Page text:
Nanowires Key to Future Transistors, Electronics
As depicted in this illustration, tiny particles of a gold-aluminum alloy were alternately heated and cooled inside a vacuum chamber, and then silicon and germanium gases were alternately introduced. As the gold-aluminum bead absorbed the gases, it became "supersaturated" with silicon and germanium, causing them to precipitate and form wires. (Image Source: Purdue University, Birck Nanotechnology Center/Seyet LLC)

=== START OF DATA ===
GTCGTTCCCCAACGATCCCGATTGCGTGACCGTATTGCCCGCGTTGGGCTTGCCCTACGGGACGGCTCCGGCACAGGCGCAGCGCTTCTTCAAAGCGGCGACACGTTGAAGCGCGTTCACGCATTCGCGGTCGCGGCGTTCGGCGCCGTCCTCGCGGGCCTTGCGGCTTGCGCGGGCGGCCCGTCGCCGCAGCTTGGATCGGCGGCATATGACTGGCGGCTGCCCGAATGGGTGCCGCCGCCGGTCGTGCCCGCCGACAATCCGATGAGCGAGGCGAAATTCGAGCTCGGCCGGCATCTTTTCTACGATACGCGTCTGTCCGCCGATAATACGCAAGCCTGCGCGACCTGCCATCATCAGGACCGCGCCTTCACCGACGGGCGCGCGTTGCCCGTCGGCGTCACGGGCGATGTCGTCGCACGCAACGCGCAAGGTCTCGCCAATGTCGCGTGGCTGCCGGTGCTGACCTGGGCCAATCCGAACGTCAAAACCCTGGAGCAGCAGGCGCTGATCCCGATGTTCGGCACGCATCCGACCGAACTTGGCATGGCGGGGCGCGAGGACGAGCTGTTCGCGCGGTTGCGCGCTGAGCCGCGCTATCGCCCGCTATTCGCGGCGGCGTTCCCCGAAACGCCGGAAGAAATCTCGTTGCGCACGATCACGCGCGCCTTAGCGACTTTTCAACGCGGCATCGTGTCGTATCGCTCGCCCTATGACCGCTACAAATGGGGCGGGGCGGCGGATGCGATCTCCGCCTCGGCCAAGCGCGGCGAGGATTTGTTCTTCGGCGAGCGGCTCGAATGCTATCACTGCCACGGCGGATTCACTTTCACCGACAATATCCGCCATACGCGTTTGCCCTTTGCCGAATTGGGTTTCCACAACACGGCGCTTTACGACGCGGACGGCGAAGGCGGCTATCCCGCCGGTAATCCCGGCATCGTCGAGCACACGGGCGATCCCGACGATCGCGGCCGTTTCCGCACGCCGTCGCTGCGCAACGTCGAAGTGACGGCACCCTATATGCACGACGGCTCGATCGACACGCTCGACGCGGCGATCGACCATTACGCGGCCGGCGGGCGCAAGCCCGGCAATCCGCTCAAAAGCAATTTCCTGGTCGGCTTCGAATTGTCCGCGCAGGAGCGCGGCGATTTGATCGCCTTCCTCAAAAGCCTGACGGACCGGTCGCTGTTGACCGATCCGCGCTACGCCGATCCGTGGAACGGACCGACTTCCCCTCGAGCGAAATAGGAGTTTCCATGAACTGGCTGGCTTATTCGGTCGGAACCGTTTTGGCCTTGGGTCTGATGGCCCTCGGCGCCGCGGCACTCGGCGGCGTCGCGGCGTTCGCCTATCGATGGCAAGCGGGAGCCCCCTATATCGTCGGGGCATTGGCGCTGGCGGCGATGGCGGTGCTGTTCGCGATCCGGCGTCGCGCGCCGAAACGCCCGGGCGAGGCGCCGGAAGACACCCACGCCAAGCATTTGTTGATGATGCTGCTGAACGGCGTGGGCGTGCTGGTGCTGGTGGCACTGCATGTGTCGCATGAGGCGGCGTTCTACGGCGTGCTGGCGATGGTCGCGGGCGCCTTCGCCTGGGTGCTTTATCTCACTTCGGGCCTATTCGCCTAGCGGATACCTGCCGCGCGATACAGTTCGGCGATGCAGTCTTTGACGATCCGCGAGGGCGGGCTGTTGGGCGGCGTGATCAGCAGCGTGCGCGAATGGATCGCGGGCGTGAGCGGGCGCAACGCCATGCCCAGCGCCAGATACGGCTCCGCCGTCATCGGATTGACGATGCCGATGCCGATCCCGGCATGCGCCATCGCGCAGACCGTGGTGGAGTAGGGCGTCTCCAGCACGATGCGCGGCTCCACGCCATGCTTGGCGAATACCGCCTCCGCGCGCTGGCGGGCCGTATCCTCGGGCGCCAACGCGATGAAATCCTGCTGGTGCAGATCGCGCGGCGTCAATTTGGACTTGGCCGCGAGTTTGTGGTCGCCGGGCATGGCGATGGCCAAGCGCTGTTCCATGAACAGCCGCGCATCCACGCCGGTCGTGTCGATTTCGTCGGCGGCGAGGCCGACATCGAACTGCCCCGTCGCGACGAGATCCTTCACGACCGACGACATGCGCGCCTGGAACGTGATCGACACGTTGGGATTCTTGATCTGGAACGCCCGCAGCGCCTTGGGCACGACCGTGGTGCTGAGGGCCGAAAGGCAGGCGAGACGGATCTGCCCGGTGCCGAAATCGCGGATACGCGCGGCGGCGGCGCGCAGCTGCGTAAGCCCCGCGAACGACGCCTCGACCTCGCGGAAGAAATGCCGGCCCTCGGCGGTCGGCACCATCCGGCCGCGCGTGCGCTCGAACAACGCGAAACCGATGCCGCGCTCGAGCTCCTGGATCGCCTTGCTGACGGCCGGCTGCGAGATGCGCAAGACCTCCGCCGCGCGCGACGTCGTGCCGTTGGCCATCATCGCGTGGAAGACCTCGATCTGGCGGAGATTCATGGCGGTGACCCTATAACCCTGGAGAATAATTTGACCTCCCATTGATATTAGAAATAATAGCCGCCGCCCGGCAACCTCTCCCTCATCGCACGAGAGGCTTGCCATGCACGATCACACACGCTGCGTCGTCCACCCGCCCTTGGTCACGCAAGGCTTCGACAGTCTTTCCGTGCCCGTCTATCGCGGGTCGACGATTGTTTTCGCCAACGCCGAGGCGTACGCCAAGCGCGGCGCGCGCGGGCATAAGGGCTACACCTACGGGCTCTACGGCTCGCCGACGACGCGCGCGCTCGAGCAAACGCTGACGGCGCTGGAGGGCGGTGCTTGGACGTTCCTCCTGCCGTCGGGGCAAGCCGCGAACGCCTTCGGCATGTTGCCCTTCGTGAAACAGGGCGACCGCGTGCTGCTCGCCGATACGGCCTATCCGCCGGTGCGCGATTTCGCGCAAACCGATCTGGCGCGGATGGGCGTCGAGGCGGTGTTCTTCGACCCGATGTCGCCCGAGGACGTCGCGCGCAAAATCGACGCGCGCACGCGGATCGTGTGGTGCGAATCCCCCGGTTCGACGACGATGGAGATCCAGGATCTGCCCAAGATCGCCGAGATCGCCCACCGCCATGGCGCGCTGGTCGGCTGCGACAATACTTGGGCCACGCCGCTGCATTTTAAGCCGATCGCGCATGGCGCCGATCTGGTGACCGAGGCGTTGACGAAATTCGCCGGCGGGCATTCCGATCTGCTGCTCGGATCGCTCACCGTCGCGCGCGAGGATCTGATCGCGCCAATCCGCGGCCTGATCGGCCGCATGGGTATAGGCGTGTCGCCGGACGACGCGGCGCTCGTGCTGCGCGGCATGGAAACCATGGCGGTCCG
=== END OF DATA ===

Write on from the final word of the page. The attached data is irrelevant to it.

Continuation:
A new generation of ultrasmall transistors and more powerful computer chips using tiny structures called semiconducting nanowires is closer to reality after a key discovery by researchers at IBM, Purdue University and the University of California at Los Angeles. The researchers have learned how to create nanowires with layers of different materials that are sharply defined at the atomic level, which is a critical requirement for making efficient transistors out of the structures. "Having sharply defined layers of materials enables you to improve and control the flow of electrons and to switch this flow on and off," said Eric Stach, an associate professor of materials engineering at Purdue. Electronic devices are often made of "heterostructures," meaning they contain sharply defined layers of different semiconducting materials, such as silicon and germanium. Until now, however, researchers have been unable to produce nanowires with sharply defined silicon and germanium layers. Instead, this transition from one layer to the next has been too gradual for the devices to perform optimally as transistors. The new findings point to a method for creating nanowire transistors. Whereas conventional transistors are made on flat, horizontal pieces of silicon, the silicon nanowires are "grown" vertically. Because of this vertical structure, they have a smaller footprint, which could make it possible to fit more transistors on an integrated circuit, or chip, Stach said. New technologies will be needed for industry to maintain Moore's law, an unofficial rule stating that the number of transistors on a computer chip doubles about every 18 months, resulting in rapid progress in computers and telecommunications. Doubling the number of devices that can fit on a computer chip translates into a similar increase in performance. However, it is becoming increasingly difficult to continue shrinking electronic devices made of conventional silicon-based semiconductors .
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